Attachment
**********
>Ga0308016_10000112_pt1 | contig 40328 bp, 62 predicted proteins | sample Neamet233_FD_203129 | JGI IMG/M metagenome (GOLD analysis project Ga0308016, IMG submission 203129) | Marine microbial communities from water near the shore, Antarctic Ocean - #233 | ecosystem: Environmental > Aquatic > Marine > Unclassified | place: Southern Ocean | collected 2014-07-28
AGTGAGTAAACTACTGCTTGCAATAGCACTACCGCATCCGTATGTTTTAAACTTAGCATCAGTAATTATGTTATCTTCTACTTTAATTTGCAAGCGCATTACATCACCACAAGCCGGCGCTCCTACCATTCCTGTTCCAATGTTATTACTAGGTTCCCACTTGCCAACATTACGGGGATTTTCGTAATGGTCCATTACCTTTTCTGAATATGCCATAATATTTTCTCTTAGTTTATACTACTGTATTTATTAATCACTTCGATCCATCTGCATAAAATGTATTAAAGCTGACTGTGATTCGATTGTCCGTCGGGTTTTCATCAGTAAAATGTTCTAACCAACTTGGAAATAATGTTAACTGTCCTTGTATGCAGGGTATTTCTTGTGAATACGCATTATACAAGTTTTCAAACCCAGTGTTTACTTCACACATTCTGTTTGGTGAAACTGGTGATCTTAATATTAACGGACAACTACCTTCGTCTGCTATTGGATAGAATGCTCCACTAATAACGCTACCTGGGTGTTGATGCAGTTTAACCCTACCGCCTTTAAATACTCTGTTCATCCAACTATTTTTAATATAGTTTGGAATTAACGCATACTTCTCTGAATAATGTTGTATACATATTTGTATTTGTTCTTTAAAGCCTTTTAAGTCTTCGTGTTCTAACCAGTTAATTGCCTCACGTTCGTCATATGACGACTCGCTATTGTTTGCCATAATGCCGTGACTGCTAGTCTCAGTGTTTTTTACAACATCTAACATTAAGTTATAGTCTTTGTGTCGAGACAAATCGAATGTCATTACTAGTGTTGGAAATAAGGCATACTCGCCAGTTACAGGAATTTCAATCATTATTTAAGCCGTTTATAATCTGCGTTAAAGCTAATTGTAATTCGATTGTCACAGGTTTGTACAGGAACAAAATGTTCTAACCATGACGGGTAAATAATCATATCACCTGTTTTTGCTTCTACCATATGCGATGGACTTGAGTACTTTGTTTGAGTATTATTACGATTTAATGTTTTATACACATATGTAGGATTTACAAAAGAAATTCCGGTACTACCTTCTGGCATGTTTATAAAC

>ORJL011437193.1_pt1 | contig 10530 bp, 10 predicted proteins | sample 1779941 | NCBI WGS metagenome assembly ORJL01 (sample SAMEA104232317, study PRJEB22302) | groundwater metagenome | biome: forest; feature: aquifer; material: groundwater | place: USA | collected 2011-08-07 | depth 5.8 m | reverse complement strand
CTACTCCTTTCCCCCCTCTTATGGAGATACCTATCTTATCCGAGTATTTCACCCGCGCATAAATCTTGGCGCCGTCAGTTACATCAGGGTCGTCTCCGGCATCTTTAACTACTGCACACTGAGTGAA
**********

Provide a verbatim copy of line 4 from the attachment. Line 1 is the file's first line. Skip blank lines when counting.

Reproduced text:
CTACTCCTTTCCCCCCTCTTATGGAGATACCTATCTTATCCGAGTATTTCACCCGCGCATAAATCTTGGCGCCGTCAGTTACATCAGGGTCGTCTCCGGCATCTTTAACTACTGCACACTGAGTGAA